|The R60 Crew (l to r) Jose Plascencas, Patrick Herlihy, Andreas Schultz, Sarah Schroer, Paul McKenzie, Max Polleto. Elapsed time for the 600K ride was 23 hours 07 minutes. Immediately after the photo was taken, most of us collapsed on the ground.|
Sarah and I exchange the usual stream of emails prior to the event, getting everything planned. Lighting, bike prep, bags, what are you going bring for clothes? What about food? How many calories? What will be available on the course? Making time estimates and goals. Spreadsheets. Adjusting them to compensate for night riding, temperature, terrain, etc. etc.
With the night start (8 PM Friday night), how do we deal with sleep? Sarah and I decide to make it to Davis pre-rush hour on Friday, then try to nap in a park before catching dinner and rolling over to the start. This plan works reasonably well. We arrive in Davis around 3 PM, nap for two hours, head out for dinner, then get the bike and gear ready, finally heading over to the start to get ready to roll.
|After a nap and some dinner, we sorta look more or less ready to ride 600K! Photo by a fellow rider we flagged down.|
|With R60 Ace Patrick Herlihy (foreground left). Patrick completed the Santa Rosa 600K just a week prior... in 100 degree heat... on a single speed. And yet... here he is. Photo: Sarah Schroer|
|Just prior to roll out. Riders start to realize what they are in for, and look pensive, while Sarah flashes one of the best smiles in the business.|
|Dan Shadoan gives final instructions, with a good dose of needed humor. A 600K isn't always funny, so a little humor and light heartedness goes a long way.|
|With RBA Dan Shadoan at the start. We've battled a few times on long rides in the 90's, with Dan coming out on top more often than not. Dan had pacing down back then, when most of us didn't even understand the concept. Photo: Sarah Schroer|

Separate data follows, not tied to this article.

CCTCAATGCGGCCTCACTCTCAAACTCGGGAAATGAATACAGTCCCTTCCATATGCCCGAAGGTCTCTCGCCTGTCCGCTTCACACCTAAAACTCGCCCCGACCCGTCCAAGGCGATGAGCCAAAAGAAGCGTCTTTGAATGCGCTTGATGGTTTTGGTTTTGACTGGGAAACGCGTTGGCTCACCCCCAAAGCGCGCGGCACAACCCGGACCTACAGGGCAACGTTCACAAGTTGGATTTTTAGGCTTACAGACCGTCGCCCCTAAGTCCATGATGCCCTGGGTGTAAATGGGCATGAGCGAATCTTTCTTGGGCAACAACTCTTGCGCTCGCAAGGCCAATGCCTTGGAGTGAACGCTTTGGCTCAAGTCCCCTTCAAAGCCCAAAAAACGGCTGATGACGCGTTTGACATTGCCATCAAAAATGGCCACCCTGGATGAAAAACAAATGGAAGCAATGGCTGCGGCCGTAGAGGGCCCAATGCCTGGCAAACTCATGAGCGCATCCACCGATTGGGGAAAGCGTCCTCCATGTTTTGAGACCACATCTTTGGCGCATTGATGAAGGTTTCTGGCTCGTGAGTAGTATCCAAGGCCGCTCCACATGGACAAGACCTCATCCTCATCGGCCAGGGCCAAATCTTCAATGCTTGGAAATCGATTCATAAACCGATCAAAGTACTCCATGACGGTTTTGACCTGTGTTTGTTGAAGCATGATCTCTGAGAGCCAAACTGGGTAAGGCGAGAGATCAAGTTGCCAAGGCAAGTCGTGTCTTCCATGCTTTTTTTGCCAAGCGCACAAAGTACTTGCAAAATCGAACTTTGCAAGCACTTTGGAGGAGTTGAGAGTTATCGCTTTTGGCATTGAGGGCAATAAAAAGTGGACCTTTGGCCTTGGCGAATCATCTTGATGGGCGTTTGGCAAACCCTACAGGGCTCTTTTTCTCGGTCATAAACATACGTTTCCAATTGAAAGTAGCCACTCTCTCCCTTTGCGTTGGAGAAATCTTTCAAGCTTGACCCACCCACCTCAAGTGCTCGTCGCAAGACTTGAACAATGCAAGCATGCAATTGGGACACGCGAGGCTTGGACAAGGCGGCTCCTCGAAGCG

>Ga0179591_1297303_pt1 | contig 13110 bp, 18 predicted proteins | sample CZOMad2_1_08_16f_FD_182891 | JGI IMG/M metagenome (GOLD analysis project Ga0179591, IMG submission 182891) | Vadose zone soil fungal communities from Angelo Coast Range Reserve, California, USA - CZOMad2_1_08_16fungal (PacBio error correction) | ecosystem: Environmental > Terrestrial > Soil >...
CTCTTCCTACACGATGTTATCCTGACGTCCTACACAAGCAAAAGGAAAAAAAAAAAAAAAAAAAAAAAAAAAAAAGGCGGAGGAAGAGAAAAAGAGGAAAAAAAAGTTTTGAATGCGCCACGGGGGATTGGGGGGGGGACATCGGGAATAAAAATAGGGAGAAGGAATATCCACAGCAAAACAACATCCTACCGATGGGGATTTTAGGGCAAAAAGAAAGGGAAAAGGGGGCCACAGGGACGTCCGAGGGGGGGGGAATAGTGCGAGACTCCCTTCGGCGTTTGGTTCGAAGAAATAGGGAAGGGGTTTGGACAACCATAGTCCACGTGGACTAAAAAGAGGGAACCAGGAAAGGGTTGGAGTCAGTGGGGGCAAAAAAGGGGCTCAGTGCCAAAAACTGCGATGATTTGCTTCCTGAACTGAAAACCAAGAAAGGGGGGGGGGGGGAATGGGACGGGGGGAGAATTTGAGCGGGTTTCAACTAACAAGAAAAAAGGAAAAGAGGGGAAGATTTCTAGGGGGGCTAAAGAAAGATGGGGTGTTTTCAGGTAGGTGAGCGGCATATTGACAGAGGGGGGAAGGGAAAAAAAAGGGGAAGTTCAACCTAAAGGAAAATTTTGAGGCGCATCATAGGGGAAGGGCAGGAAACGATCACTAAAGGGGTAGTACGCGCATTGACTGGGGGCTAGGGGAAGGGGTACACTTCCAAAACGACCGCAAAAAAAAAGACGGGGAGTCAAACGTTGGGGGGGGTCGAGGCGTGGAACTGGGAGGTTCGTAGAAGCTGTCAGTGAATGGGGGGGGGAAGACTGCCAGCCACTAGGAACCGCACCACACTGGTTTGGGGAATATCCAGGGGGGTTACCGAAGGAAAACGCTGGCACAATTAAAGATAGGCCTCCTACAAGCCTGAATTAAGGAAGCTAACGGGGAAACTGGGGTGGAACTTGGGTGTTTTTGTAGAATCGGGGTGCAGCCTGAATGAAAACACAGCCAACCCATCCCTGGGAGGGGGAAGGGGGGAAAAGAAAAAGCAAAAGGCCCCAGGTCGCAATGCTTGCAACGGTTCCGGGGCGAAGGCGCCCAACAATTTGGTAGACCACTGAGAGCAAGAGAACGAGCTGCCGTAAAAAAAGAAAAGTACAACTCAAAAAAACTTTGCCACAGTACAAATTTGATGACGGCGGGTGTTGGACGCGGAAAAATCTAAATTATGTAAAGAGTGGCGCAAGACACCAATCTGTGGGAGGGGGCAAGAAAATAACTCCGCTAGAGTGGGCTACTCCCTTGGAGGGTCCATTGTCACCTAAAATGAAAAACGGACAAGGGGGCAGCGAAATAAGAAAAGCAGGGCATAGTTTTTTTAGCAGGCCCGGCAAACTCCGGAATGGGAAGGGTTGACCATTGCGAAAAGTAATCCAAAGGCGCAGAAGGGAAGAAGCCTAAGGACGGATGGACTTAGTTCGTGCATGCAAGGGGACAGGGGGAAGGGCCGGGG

|Rolling out of the start at dusk. Just 597K to go!|
|The sun has set and we prepare for night mode. There are a number of big, strong, Lads in the bunch, so the tandem isn't forced to do all the work.|
|Sarah handles the brevet card signing at each stop, and reminds me to sign in. I focus on keeping the bike running, lights working, and trying to keep myself alert and ready to keep us safe and fast. Great team work.|
Next stop is Oroville, a hotel room at the Budget Inn, an appropriately named run down establishment, staffed by and extremely enthusiastic and friendly volunteer. The herd has thinned a bit, so things are a little less hectic. We refuel and get on our way. So far the 85 miles of the ride ride have been dominated by the biggest, strongest brevet riders, and, of course, the Tandem. Most of the other riders have been shelled. I can't help but notice that two very strong female solo riders are still with the group, Cheryl Becker and Lisa Susan McPhate. Pretty incredible, since the pace in the dark has been nearly 22 mph!
There are over 60 riders participating, and by now we are down to the fastest 25 or so. We begin the climb up to Jarbo Gap Summit, a long ascent, that rises to over 2200' from the Central Valley.
Unbeknownst to us, behind us, perhaps an hour later, sometime in the 2-3 AM time frame, there is an incredible drunken, meth induced, redneck incident involving rider Chuck Shroyer. I'll just provide a photo of Chuck at the start, and let him tell his story in his own words...
|Chatting with "Don't Fuck with Chuck" Schroyer at the Start. Photo: Sarah Schroer|
Well this time I had it all planned out I love this route and was looking forward to a great ride. Great weather and a full moon, I should have planned on it being Friday the 13th.
It started out great a little fast 22mph pace but I was able to hang in there for 21 miles, at this point I dropped back and rode with a little slower pace line. We keep it up to Orville the 90 mile mark. After a short break I joined the first group leaving and found they had a pace that fit mine quite well.
The first big climb we stuck together most the way to the top a 3000ft climb. Nearing the top I was falling back some but felt good. As I passed the lookout, which was on the other side of the street I could hear a very loud person screaming at me and saying he hated cyclist and this was his road. I ignored and keep riding. I know that there was two girls coming up behind me, I then heard the loud person state that he had a 22 pistol and was going to shoot the next rider.
As the two girls come by one was on the phone to 911 telling them what was happening. Just then a car come flying by me and up the road and pulled up next to the front group of riders I assumed it was the loud individual. The car then pulled out and did a u turn back towards me and the did another u turn and waited for me.